The 2020 hurricane season is officially the most active in history after subtropical storm Theta formed in the Atlantic Ocean. Theta is the 29th named storm, breaking the previous record set in 2005. It also marks the first time in 88 years that there have been two active storms this late in the year. Tropical Storm Eta made landfall in southern Florida on Sunday before moving back out into the Gulf of Mexico, where it continues to churn.
"This is the latest in the calendar year that the Atlantic hurricane season has had two named storms simultaneously since November 10, 1932," Colorado State University hurricane researcher Phil Klotzbach tweeted.
Theta is about 960 miles southwest of the Azores and has maximum sustained winds of 50 mph. Theta could strengthen in the coming days but is not expected to make landfall.
The World Meteorological Organization is watching another system in the Atlantic that could strengthen and potentially become Iota, the 30th named storm of the season.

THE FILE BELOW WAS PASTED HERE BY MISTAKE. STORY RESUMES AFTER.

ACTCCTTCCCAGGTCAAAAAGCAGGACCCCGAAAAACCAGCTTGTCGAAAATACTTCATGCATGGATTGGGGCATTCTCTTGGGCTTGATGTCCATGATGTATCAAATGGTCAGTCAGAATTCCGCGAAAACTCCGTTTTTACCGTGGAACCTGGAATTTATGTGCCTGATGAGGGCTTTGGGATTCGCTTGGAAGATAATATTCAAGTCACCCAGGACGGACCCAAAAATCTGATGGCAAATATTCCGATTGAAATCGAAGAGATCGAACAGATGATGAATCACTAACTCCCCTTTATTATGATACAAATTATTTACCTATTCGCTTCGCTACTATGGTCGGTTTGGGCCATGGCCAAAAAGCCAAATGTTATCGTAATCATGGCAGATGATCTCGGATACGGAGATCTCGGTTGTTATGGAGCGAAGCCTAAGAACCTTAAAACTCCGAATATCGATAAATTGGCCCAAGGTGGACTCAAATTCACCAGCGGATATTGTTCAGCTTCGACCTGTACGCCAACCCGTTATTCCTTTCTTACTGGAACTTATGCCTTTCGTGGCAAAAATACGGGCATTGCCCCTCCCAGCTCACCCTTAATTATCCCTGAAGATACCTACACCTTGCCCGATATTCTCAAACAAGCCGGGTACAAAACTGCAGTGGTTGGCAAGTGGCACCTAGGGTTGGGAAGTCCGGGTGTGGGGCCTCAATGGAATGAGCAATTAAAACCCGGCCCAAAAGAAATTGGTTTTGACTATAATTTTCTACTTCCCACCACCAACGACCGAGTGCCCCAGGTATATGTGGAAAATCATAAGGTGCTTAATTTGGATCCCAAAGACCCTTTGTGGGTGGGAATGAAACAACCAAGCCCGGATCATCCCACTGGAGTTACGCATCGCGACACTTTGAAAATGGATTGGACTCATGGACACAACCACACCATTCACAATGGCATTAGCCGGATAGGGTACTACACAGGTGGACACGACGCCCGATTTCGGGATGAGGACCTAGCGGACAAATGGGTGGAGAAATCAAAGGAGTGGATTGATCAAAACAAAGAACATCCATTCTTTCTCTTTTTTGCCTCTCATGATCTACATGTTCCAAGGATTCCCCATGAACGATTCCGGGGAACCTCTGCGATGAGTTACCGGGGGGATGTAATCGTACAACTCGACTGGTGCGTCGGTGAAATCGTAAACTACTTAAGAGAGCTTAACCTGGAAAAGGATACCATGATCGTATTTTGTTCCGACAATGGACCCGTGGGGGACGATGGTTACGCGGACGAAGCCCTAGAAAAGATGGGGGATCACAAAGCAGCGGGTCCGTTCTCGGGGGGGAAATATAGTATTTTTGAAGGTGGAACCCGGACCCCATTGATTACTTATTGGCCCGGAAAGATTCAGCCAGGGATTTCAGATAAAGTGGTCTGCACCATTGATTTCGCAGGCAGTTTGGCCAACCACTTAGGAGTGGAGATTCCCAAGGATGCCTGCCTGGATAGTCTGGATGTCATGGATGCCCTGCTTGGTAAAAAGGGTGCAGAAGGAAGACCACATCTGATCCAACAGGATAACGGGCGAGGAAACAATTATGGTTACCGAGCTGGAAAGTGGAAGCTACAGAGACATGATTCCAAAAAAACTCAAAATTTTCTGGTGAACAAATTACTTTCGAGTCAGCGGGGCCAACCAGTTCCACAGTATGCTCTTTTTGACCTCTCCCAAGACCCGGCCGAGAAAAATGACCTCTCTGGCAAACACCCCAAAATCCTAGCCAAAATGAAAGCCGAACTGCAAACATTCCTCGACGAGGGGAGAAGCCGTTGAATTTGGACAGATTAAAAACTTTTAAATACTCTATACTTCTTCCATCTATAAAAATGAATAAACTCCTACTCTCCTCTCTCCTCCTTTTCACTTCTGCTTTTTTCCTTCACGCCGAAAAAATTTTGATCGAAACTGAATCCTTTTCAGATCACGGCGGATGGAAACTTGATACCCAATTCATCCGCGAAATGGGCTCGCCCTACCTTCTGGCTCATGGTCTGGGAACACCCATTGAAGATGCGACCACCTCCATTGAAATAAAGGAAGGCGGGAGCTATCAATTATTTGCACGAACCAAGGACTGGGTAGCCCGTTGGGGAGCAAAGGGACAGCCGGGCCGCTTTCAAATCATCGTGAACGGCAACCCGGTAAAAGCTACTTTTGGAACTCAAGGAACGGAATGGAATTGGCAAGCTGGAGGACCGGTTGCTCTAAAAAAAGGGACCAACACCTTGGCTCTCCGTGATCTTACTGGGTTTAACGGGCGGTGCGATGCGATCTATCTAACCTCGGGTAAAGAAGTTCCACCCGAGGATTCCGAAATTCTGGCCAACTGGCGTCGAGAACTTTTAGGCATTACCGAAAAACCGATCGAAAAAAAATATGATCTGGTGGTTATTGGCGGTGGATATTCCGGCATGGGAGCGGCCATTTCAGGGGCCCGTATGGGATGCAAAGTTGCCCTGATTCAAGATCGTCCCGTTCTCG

Not every meteorologist believes 2020 holds the record for most named storms in a season. Due to advances in technology, forecasters are able to identify smaller subtropical storms that may have gone unnoticed in the past.
"When one wants to do a fair comparison of storms now versus storms in the past, you really have to be careful about how to interpret the raw number," Christopher Landsea, chief of the tropical analysis and forecast branch at the National Hurricane Center, said, according to the New York Times. "There has been a lot of hype about the record number of storms and, yes, it's been a busy year. There have been horrific impacts. But is this really a record? The answer is no."
Photo: National Hurricane Center